MARK COLVIN: A new study builds on decades of research on the dental health benefits of fluoride by saying they extend into adulthood.
Researchers from the universities of Adelaide and North Carolina say they’ve shown that adding fluoride to water prevents tooth decay, not just in children but in people of all ages.
Some councillors in Queensland have been working to prevent the chemical being added to their water supplies.
Rebecca Brice reports.
REBECCA BRICE: The researchers say they’re filling a gap in the data.
KAYE ROBERTS-THOMSON: There is substantial evidence over many studies, over many years about the benefits of water fluoridation for children. We were undertaking a national survey of adults’ oral health and it seemed an opportunity to gather some information on whether water fluoridation had any effect on adult oral health.
REBECCA BRICE: Kaye Roberts-Thomson is the director of the Adelaide University’s Centre for Population Oral Health and one of the report’s authors.
KAYE ROBERTS-THOMSON: We interviewed over 14,000 Australians. We then did a dental examination on 5,500 examinations and we also collected data on where people had lived over many years since 1960.
Using their location of residence we could then match that with water fluoridation data, you know, pick the time at which water was fluoridated in a particular area. And using both the location and the water fluoridation status we could map out what percentage of each individual’s lifetime had been spent with the availability of water fluoridation.
REBECCA BRICE: So it’s not as though you’ve been following these people for sort of 10, 20, 30 years. It’s a retrospective look.
KAYE ROBERTS-THOMSON: It’s retrospective.
REBECCA BRICE: She and colleagues from the universities of Adelaide and North Carolina found that those who had fluoridated water had about 10 per cent fewer decays.
That increased to 30 per cent when teeth missing for reasons such as being knocked out during sport were excluded from the data.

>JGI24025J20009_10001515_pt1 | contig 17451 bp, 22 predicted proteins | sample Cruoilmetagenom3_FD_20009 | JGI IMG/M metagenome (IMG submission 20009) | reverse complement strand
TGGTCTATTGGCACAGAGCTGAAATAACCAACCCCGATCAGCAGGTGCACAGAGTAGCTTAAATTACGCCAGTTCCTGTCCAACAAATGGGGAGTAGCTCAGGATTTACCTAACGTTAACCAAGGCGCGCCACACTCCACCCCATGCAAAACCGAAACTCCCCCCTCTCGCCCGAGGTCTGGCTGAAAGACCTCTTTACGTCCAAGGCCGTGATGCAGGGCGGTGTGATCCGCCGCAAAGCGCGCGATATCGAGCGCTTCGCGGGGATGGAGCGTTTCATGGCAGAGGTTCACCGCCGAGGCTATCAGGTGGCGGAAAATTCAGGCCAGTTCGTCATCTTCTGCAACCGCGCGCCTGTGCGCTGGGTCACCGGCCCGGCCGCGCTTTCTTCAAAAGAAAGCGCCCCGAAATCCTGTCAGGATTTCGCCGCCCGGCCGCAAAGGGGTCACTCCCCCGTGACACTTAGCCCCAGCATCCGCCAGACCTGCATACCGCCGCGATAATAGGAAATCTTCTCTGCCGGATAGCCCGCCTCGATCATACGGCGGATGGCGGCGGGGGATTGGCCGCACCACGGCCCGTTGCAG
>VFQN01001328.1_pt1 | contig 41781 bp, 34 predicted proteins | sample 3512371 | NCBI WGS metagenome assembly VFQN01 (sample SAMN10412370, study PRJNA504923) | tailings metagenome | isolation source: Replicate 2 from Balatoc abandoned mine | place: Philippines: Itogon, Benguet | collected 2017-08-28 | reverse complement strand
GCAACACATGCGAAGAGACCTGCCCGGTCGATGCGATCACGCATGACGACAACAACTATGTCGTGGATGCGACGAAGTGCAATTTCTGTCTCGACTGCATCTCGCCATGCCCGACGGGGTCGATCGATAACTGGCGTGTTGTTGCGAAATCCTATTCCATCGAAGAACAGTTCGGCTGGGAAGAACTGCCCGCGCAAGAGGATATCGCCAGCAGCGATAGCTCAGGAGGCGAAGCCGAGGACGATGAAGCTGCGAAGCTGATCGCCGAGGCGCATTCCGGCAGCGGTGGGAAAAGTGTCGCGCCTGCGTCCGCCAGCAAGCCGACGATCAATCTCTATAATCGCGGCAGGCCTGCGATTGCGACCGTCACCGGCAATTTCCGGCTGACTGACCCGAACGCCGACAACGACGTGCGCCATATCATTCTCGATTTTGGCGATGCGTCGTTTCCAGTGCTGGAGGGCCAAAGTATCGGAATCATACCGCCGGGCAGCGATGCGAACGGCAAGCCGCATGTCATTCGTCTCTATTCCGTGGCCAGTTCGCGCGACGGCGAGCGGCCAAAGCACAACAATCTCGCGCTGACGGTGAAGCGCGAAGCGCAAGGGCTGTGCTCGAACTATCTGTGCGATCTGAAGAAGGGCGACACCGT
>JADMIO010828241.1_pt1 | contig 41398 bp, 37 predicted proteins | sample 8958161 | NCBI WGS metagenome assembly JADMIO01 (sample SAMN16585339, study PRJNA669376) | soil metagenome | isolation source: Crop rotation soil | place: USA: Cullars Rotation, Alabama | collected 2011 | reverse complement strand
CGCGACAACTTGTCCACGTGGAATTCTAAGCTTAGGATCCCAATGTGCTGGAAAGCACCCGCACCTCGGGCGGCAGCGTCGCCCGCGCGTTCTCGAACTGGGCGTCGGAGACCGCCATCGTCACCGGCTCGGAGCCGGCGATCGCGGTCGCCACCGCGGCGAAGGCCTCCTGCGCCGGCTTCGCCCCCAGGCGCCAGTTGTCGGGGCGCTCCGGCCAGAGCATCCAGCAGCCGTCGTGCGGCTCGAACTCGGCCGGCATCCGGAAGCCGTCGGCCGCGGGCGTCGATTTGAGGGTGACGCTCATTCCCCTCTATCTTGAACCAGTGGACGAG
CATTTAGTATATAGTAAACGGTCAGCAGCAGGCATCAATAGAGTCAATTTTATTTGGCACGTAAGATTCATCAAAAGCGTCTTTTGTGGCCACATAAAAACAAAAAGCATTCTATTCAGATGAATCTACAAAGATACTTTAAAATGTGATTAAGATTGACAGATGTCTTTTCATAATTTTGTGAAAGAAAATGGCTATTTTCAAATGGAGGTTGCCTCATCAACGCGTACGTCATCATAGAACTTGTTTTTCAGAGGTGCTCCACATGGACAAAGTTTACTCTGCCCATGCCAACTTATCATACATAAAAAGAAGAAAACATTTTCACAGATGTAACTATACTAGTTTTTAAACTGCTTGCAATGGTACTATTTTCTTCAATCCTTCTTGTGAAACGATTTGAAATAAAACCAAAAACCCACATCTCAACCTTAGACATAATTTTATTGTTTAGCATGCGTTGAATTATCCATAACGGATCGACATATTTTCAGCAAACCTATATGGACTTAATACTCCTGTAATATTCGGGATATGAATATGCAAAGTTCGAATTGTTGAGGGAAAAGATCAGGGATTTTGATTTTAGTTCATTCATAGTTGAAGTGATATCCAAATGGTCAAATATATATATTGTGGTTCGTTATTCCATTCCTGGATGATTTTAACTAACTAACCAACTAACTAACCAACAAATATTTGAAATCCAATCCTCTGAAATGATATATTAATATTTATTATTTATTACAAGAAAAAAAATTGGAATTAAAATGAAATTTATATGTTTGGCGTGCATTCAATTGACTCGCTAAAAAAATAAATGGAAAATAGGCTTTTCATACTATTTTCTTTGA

KAYE ROBERTS-THOMSON: Given that you’ve got 32 teeth in your mouth, that’s what an adult would have, we can say that you are likely to have three fewer teeth with decay if you’ve had water fluoridation.
REBECCA BRICE: Dr Karin Alexander is the president of the Australian Dental Association.
KARIN ALEXANDER: It certainly vindicates our opinion that fluoride is a safe and very effective preventative measures, not just for children but even for adults. This is proper science, that’s been tested, it’s been refereed before being put out in a journal and it is the definitive statement.
REBECCA BRICE: The science has been questioned in Queensland where councils have been debating whether to continue water fluoridation.
Stuart Taylor is a councillor with the Fraser Coast Regional Council, it’s decided to phase out the practice.
STUART TAYLOR: We received a lot of correspondence in relation to it. All the submissions prior to our decision were against fluoride being placed in the water.
REBECCA BRICE: What were they saying to you?
STUART TAYLOR: Some were quite damning in the belief that the health impact on people taking industrial grade fluoride was quite severe. Others were very much against what they would class as being forced medication. Others were saying that it wasn’t cost effective.
I was an advocate for fluoride prior to researching this more thoroughly.
REBECCA BRICE: And what was it that changed your mind?
STUART TAYLOR: Well my main concern was, that sort of sparked my concern, was that much of the research was silent on the potential side effects and risks associated with long-term fluoride consumption. And it was these unanswered questions that I felt that I couldn’t take the risk to vote for fluoride to remain in our water.
REBECCA BRICE: He doesn’t think those questions are answered in the study.
Karin Alexander thinks differently.
KARIN ALEXANDER: People need to sit down and look at this research and not listen to scare mongerers who are making all sorts of wild accusations. Think about communities, think about the safety, think about how much they are going to enjoy having pain-free mouths and the ability to smile. ‘Cause once you’re put a filling in, you’re in fillings for life.
REBECCA BRICE: The study is published in the Journal of Dental Research.
MARK COLVIN: Rebecca Brice.